So enough with the unfortunate chemistry of DilBit; we also have some empirical evidence to look at. With even a relatively short history, there are already plenty of spills and leaks involving DilBit, many of which have been covered here on DeSmogBlog.
The Keystone I pipeline (the first in TransCanada’s Keystone system that could eventually include Keystone XL) has infamously spilled 12 times in under a year of operation. (This despite assurances from the company that leaks would occur from Keystone only “once every seven years.”)
A May breach at a North Dakota pumping station spewed over 500 barrels, like a geyser, into the air. Local landowner Bob Banderet noted the discrepancy between TransCanada’s predictions and the reality: “They said this couldn’t happen,” Banderet said. “It’s a once in a thousand year occurence, and here it is right in front of you.”
There’s more. In 2006, corrosion in Alberta’s Rainbow pipeline caused over 343,000 gallons of oil to leak near Slave Lake, as Emma Pullman reported earlier here. Almost exactly a year ago this week, roughly 800,000 gallons of DilBut spilled into the Kalamazoo River in Western Michigan from a pipeline owned by the Canadian company Enbridge. In fact, in 2010, Enbridge’s Lakehead system spilled over a dozen times, accounting for more than half of all crude spilled in the United States last year.
Even that recent, awful Exxon Mobil spill that spoiled the “last great river,” the Yellowstone River, has ties to tar sands. Exxon Mobil officials admitted earlier this month that the Silvertip pipeline “routinely transported” tar sands oil.
Finally, after the tar sands oil does inevitably spill, cleanup is a heck of a lot harder than normal crude spills. There’s proof in Western Michigan. Reporter Kari Lydersen traveled to Marshall, Michigan to report on cleanup efforts a year later that Enbridge spill. Her report for OnEarth is sobering:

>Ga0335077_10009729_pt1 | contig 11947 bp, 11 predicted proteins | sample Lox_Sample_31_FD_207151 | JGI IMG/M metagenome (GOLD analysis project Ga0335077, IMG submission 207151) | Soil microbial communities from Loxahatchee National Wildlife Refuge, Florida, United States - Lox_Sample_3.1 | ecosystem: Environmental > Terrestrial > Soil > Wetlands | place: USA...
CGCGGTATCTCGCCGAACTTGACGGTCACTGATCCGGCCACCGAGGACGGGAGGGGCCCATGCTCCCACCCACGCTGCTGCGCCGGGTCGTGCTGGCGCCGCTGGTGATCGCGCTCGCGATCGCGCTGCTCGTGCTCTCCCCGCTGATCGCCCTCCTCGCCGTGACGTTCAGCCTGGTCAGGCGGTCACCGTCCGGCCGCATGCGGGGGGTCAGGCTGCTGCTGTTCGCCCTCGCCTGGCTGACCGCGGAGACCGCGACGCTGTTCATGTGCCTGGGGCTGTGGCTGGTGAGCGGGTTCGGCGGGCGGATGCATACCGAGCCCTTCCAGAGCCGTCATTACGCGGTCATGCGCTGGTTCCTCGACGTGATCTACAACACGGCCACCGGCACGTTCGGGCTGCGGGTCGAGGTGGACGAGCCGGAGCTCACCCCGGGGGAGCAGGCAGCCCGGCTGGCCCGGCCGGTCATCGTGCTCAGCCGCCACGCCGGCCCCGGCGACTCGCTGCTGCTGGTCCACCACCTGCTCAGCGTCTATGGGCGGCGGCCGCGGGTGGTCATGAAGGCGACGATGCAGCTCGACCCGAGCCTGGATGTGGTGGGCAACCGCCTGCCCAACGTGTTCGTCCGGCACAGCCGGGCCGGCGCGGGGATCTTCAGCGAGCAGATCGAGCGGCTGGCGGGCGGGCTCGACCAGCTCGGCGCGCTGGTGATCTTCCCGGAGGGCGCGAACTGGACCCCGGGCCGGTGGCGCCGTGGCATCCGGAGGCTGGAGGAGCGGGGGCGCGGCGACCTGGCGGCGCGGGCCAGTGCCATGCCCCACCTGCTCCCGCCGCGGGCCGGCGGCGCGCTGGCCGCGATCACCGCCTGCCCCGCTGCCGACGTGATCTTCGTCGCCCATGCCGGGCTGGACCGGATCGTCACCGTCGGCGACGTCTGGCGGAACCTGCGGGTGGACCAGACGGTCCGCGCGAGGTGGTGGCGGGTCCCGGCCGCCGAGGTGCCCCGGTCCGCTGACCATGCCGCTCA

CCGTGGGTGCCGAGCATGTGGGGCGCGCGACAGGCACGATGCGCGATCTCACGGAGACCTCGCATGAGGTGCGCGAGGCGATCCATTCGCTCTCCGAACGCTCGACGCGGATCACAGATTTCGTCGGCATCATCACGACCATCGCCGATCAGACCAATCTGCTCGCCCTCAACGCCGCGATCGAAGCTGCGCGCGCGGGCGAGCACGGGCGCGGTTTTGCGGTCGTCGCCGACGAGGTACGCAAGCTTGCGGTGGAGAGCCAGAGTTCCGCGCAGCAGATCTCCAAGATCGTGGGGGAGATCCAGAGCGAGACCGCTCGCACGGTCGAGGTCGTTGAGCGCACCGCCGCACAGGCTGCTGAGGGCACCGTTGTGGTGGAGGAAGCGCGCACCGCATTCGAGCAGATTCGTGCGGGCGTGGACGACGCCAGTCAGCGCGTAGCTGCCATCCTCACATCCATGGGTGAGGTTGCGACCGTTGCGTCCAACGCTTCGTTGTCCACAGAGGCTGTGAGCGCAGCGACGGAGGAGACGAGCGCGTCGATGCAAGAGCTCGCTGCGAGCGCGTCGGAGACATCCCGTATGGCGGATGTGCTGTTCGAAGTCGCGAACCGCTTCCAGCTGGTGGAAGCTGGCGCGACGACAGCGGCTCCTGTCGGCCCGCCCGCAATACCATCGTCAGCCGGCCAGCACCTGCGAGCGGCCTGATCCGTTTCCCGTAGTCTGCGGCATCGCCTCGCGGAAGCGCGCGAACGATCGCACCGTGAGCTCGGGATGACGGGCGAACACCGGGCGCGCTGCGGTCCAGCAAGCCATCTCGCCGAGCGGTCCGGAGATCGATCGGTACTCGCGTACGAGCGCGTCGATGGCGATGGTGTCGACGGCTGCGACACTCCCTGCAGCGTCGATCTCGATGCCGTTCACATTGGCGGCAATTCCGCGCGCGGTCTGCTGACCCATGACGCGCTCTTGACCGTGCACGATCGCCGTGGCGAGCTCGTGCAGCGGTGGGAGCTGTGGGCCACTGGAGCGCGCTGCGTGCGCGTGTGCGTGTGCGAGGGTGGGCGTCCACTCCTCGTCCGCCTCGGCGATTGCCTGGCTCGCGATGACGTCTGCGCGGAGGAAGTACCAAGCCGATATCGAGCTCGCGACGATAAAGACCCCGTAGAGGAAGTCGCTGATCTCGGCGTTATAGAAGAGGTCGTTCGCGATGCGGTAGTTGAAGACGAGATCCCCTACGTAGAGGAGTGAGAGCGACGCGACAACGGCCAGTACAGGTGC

When that combination, known as DilBit, spilled out of the ruptured pipeline, the benzene and other chemicals in the mixture went airborne, forcing mandatory evacuations of surrounding homes (many of which were later bought by Enbridge because their owners couldn’t safely return), while the thick, heavy bitumen sank into the water column and coated the river and lake bottom, mixing with sediment and suffocating bottom-dwelling plants, animals, and micro-organisms.
Surface skimmers and vacuums were no help, and a full year later, EPA officials and scientists are still working on a plan to remove submerged oil from about 200 acres of river and lake bottom. EPA officials had given Enbridge an August 31 deadline to get all the oil out, but they now say a full cleanup could take years. “Where we thought we might be winding down our piece of the response, we’re actually ramping back up,” said Mark Durno, one of EPA’s on-scene coordinators. “The submerged oil is a real story – it’s a real eye-opener. … In larger spills we’ve dealt with before, we haven’t seen nearly this footprint of submerged oil, if we’ve seen any at all.”
Setting aside all the other threats and hazards posed by tar sands, there remains the basic, physical truth that contemporary pipelines simply cannot safely and securely transport its diluted bitumen form. And when the DilBit does spill, it is a much bigger problem than the already devastating impacts of spilled crude.
Still, according to the Canadian Association of Petroleum Producers’ numbers, American imports of DilBit have increased five fold over the past decade. If the Keystone XL project is approved and built, that number will only rise, and so will the number of spills, and the public costs of dealing with them.
MAPS OF TAR SANDS PIPELINES IN THE U.S.
Here is a map put together by NRDC of the existing and proposed tar sands DilBit pipelines:
For a closer look at the network of existing and proposed tar sands pipelines and refineries, download this map [PDF] put together by NoDirtyEnergy.org.
Photo credit: National Transportation Safety Board